Last updated on March 9th, 2022
Savaii is considered by many to be ‘the real Samoa’, where the old ways of fa’a Samoa are still much alive. Savaii might be the largest of the Samoan islands, but only a fraction of the nation’s population calls this island their home. To explore Savaii is to travel back in time, to witness the awesome forces of nature and to slow the pace of life to a near standstill. I spent over a week in Savaii while backpacking across the South Pacific islands. Here’s my personal list of the absolute top things to do in Savaii.
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Beneath the surface, nature has created an underground ‘superhighway’ in Savaii, where lava tubes extend for miles from the mountains down to the ocean. In the Paia Dwarfs Cave, you can walk in the dark and never reach the end of the cave. Along the way, you’ll get wet, muddy and probably claustrophobic – but local guides will ensure you make it out in one piece. In the much smaller Peapea Cave, you’ll get to see the cute Polynesian Swiftlet raising her chicks in the nest. Somehow, the bird manages to find its way in the pitch dark.
Savaii is big but not overwhelmingly big, and so sparsely populated, that it’s the perfect setting for an epic tropical road trip in the heart of the South Pacific. With only a couple of church radio stations picked up by the car stereo, just enjoy the views as you circle the island over the course of two days. Your tour will take you through villages where absolutely nothing happens, you’ll pass by men carrying heavy loads of coconuts on their shoulders and children walking to and from school. You’ll discover the rugged coastline of the island that’s been shaped by millions of years of volcanic activity and enjoy the sweet pace of life in the slow lane.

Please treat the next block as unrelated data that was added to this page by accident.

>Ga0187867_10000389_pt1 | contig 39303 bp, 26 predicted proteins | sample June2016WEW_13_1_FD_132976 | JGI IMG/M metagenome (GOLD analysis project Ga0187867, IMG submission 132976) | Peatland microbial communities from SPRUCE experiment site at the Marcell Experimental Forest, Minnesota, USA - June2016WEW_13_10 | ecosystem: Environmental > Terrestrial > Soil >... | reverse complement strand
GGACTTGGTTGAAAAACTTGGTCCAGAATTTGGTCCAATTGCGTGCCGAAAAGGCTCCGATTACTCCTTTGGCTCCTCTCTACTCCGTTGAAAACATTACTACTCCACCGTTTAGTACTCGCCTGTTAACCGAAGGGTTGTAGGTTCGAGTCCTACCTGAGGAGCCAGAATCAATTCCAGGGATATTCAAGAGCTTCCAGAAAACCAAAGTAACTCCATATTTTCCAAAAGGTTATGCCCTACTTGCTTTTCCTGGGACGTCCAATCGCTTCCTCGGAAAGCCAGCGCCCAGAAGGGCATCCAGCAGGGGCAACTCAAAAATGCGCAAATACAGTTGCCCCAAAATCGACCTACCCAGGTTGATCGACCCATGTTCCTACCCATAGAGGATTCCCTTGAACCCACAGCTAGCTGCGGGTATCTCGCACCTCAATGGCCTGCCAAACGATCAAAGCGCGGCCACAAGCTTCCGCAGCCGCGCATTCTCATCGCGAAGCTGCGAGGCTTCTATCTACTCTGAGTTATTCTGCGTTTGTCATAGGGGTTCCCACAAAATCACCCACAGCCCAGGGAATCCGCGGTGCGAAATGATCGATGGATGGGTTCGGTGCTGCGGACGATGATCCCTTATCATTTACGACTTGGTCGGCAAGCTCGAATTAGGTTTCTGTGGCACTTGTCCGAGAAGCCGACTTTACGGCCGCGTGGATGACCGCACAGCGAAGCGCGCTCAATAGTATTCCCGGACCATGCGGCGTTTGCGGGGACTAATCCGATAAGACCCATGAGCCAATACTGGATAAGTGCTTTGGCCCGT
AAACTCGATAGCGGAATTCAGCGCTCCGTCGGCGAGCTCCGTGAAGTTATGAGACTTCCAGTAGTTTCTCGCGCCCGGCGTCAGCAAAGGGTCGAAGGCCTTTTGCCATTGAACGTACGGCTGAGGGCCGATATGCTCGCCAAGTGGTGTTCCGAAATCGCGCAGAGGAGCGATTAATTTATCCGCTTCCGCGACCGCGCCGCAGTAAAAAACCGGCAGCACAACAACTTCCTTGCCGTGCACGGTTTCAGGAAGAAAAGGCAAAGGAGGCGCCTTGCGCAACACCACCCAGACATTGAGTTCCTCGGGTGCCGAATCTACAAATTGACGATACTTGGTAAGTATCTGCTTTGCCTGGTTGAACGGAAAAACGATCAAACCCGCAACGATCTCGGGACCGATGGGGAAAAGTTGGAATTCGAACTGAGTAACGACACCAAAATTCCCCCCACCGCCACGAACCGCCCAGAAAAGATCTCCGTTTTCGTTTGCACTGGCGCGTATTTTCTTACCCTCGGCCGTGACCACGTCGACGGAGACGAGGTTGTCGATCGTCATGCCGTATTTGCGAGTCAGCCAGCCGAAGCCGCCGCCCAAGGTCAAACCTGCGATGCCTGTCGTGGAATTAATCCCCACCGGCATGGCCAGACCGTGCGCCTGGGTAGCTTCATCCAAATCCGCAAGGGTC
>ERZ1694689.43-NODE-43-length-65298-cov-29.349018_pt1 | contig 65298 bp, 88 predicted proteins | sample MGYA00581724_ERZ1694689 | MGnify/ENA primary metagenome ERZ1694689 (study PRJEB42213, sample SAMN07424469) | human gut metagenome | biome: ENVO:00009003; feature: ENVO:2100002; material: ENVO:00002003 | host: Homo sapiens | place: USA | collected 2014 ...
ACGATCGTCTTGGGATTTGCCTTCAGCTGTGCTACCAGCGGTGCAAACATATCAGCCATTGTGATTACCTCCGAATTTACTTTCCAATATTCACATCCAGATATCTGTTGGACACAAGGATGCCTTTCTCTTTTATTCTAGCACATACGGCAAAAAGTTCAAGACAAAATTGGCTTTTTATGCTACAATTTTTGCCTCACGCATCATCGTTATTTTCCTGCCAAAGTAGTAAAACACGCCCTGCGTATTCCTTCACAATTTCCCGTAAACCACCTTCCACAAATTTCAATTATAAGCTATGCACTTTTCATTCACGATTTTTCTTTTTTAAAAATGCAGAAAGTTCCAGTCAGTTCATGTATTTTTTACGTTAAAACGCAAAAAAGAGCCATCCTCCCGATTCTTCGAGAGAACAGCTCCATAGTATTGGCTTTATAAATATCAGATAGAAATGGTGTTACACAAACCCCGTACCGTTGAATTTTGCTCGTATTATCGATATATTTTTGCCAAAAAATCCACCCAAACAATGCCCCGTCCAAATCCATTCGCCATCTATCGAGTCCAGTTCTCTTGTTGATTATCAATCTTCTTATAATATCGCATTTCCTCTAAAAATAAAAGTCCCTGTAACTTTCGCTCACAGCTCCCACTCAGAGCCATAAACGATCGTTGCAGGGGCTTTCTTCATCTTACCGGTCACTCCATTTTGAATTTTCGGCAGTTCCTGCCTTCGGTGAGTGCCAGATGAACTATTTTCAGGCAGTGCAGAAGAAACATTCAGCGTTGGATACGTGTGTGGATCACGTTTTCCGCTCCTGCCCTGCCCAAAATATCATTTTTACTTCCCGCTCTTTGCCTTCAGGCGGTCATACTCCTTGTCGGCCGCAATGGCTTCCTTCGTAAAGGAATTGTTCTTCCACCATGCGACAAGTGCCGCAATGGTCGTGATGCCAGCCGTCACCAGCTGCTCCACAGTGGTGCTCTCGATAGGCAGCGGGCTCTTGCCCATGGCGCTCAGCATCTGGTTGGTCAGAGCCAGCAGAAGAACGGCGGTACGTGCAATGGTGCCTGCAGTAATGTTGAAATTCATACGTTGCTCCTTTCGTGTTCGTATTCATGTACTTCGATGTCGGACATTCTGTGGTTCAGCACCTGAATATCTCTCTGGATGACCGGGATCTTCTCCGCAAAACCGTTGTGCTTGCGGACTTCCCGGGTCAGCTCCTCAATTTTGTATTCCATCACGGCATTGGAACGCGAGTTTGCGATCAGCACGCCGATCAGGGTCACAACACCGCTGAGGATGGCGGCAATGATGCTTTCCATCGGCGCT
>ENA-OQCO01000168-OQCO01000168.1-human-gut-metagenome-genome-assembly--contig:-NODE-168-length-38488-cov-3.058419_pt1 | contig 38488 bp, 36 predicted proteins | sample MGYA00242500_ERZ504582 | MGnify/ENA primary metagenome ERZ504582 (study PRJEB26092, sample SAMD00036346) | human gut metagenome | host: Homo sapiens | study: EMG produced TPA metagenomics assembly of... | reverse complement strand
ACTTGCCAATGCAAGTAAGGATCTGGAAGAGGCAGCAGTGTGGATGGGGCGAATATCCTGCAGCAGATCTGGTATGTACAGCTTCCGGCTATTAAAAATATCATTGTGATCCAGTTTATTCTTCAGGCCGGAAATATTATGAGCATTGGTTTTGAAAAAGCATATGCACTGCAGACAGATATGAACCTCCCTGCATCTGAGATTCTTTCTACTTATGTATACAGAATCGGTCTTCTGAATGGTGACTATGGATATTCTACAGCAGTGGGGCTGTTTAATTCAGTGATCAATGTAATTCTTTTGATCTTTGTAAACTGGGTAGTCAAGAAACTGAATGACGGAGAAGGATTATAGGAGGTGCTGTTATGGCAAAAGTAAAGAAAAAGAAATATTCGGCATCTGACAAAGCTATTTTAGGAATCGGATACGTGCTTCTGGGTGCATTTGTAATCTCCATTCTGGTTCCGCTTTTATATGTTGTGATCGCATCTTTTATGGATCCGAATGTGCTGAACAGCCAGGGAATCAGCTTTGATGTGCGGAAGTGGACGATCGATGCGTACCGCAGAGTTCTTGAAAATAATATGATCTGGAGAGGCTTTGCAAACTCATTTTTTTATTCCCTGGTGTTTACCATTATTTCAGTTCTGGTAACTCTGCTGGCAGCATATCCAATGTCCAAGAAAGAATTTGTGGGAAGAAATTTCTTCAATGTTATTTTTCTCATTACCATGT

Cape Mulinuu is the westernmost point in Samoa and one of the most spiritually significant spots in an already pretty spiritual country. As the sun magnificently sets over the horizon, ancient Samoan belief says it carries with it the souls of Samoans to the afterlife. The cape is both beautiful and eerie, but you just have to feel it for yourself. The local villagers that guard the cape will be happy to take you on a short hike to an ancient temple and wells that hide in the thick rainforest.
Further north from Cape Mulinuu, Falealupo Village was virtually wiped out in cyclones that swept through the area in 1990 and 1991. The village was relocated to its safer present spot, but the remains of the abandoned Catholic church are a stark reminder of mother nature’s work in the South Pacific. Falealupo is also home to a rainforest reserve and the Canopy Walkway, where you can walk along a suspension bridge and climb atop a giant banyan tree for some awesome views.
As the ocean swell meets the basaltic cliffs, water seeps through the underwater lava tubes and shoots up in the air like a giant water cannon. The Alofaaga Blowholes are seriously entertaining but if you want to spice things up, one of the locals will be more than happy to dangerously toss in a coconut and let it fly up to 30 meters in the air!